15-451 12/01/04
* more on relation of number theory and FFT
* more on primality testing, or other questions, or TA evaluations...
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More modular arithmetic:
If you pick some a in Z_N^* and look at the sequence 1, a, a^2, a^3, ...
(mod N), you will eventually get back to 1.
E.g., a=2, N=7, you get: 1, 2, 4, 1.
Working over Z_N^*, the "order" of an element a is the smallest t such
that a^t = 1 mod N.
A useful fact is if you look at the set {1, a, a^2, a^{t-1}}, where t
is the order of a, then this is a subgroup of Z_N^*:
- closed under multiplication:
a^i * a^j = a^{i+j} = a^{i+j mod t} mod N.
- closed under inverses:
a^{t-i} * a^i = 1 mod N.
Note: This gives another proof of Fermat's little theorem. If N is
prime, then the size of Z_N^* is N-1. We know the size of a subgroup
divides the size of the whole group. So, N-1 is a multiple of t.
This means that:
a^{N-1} = a^{t*something} = (a^t)^{something} = 1^{something} = 1 mod N.
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FFT with modular arithmetic.
In lecture, we talked about the FFT and how using modular arithmetic
we can get primitive mth roots of unity. E.g., 2 is a primitive 8th
root of unity mod 17. A natural question to ask (which someone did
ask!) is: given m (which is some power of 2), how can you find w and N
so that w is a primitive mth root of unity mod N. Here are two ways:
* Method 1: let w = 2, let N = 2^{m/2}+1. [N doesn't have to be prime]
- This means that w^{m/2} = -1 mod N, and so w^m = 1 mod N.
- But could it be that the order of w is less than m? If so, then
since w^m = 1 mod N, the order of w must be some number t that divides
m (i.e., m is a multiple of t). [Remember w^m = w^{m mod t}].
But since m is a power of 2, this means that if t < m and t
divides m, then t must divide m/2, and we know w^{m/2} is not
equal to 1 mod N. So, such t cannot exist.
However, a problem with method #1 is that N is big (O(m) bits) and so
each basic operation could take a long time. So, another way to do
this is:
* Method 2: Choose N to be the smallest prime of the form N = km + 1.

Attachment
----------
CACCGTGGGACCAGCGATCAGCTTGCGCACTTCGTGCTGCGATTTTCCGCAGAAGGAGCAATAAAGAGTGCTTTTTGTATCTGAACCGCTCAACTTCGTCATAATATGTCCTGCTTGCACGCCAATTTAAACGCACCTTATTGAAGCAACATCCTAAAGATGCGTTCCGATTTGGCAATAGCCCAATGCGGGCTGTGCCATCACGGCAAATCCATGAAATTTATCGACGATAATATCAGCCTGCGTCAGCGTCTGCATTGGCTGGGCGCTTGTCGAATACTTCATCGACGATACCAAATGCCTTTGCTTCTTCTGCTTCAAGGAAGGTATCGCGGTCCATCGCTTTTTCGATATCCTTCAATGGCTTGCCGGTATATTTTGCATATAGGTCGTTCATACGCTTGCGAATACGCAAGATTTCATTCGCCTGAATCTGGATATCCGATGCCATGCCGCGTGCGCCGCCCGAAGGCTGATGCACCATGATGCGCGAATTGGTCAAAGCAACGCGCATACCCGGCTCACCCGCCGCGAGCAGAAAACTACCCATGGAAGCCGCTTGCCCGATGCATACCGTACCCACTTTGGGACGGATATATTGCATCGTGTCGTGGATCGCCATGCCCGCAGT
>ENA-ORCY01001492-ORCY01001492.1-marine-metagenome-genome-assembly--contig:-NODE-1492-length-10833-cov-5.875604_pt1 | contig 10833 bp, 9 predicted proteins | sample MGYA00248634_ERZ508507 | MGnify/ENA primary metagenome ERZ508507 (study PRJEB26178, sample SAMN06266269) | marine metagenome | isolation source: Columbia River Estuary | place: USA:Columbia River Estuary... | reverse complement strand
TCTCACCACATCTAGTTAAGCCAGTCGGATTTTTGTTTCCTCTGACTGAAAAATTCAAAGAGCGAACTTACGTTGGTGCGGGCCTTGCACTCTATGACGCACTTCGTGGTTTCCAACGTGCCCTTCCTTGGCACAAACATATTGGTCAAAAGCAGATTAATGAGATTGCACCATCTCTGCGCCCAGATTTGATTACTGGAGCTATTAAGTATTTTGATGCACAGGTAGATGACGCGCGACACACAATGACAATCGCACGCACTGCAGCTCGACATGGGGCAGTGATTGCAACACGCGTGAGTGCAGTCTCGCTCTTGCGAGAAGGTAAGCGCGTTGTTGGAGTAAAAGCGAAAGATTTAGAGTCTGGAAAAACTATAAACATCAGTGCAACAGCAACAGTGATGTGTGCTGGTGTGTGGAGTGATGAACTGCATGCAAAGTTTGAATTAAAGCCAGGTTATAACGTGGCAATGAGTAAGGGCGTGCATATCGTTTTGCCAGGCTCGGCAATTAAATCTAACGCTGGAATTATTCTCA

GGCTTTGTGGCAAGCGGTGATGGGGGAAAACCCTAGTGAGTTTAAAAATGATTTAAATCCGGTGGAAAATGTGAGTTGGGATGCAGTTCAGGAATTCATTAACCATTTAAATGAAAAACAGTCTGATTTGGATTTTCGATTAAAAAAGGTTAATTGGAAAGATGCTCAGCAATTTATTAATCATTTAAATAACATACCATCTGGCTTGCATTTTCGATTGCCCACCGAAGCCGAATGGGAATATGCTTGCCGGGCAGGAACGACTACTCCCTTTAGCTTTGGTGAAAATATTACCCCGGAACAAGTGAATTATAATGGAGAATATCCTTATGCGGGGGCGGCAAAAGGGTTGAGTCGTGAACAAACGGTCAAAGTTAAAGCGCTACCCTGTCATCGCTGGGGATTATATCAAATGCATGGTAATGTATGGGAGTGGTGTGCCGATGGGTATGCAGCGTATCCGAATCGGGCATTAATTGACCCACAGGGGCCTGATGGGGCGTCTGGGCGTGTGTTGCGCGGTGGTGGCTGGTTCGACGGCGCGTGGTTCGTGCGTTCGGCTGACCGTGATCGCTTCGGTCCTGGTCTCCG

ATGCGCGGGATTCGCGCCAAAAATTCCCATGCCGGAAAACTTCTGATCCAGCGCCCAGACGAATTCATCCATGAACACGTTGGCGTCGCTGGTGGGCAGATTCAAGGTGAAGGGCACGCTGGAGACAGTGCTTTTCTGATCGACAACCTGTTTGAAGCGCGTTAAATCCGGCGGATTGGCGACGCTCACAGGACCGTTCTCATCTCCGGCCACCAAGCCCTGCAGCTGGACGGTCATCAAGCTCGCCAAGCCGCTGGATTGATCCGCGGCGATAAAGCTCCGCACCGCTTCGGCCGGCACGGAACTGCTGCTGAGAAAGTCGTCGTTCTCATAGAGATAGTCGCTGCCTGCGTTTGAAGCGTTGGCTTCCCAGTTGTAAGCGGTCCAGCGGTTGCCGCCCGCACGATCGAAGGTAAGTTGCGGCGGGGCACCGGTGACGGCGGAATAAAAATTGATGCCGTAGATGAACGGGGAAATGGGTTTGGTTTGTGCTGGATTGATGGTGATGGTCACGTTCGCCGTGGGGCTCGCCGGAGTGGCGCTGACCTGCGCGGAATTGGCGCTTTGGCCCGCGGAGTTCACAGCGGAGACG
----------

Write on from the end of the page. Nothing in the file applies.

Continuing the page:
It turns out that you generally expect to hit a prime with k =
O(log m), but even k=O(m) would be fine. (N would still only take
O(log m) bits to write down). We now pick a generator g in Z_N^* [a
number whose order is N-1], and finally let w = g^k mod N. How to
pick a generator? It turns out there are a lot of generators and
since we can think of this as a kind of pre-processing step, we could
imagine just picking g at random, letting w=g^k, and just checking if
w indeed has order m as we want.
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can do this, or answer questions on other material or do TA
evaluations...
Primality testing:
In lecture we discussed a randomized primality testing algorithm.
Idea was:
- if N is prime, then a^{N-1} = 1 mod N, for all a < N.
- So, let's try a bunch of random a's and test to see if a^{N-1} = 1
mod N or not.
- Two problems:
(1) it could be that N is composite, and yet EVERY a in Z_N^* has
the property that a^{N-1} = 1 mod N. These are called Carmichael
numbers. Luckily, these are rare and easy to factor [will get to in
a minute]. Recall, Z_N^* = {a: 0 < a < N and a is relatively prime to N}
(2) Could it be that ALMOST EVERY a in Z_N^* N^* has the property
that a^{N-1} = 1 mod N???
One thing we can at least see is that (2) is not a problem. The set
S = {a in Z_N^* such that a^{N-1} = 1 mod N} is a subgroup of Z_N^*.
Let's prove it:
Closed under multiplication:
If a in S, b in S, then ab in S because (ab)^{N-1} = a^{N-1}*b^{N-1} = 1
Closed under inverses:
If a in S, ab = 1 mod N, then (ab)^{N-1} = 1, so b^{N-1} = 1.
Since the size of a subgroup must divide the size of the group itself,
that means that either S = Z_N^* or else at least half the elements in
Z_N^* are not in S.
So, this gives us our randomized one-sided-error algorithm for testing
primality, if you're willing to believe me that Carmichael numbers are
easy to factor.
Rough argument of how to factor Carmichael numbers:
- First, suppose we have some number x that's not 1 or -1, such that
x^2 = 1 mod N. E.g., 11^2 = 1 mod 15. This means that (x-1)*(x+1)
is a multiple of N, even though neither x-1 nor x+1 is. So,
GCD(x-1,N) gives us a factor of N. (As does GCD(x+1,N))
- to factor Carmichael numbers, we pull out all the 2's from N-1:
i.e., we write N-1 = 2^k * B. We then pick some random a's and
compute a^B, a^{2B}, a^{4B}, ..., a^{N-1}. (Notice that each element
in this list is the square of the one before it). We know the last
thing will be 1. It turns out that if N is Carmichael, you have at
least a 50/50 chance that somewhere along the way, you had some x not
equal to 1 or -1 whose square became 1. Proving this again uses
group properties.
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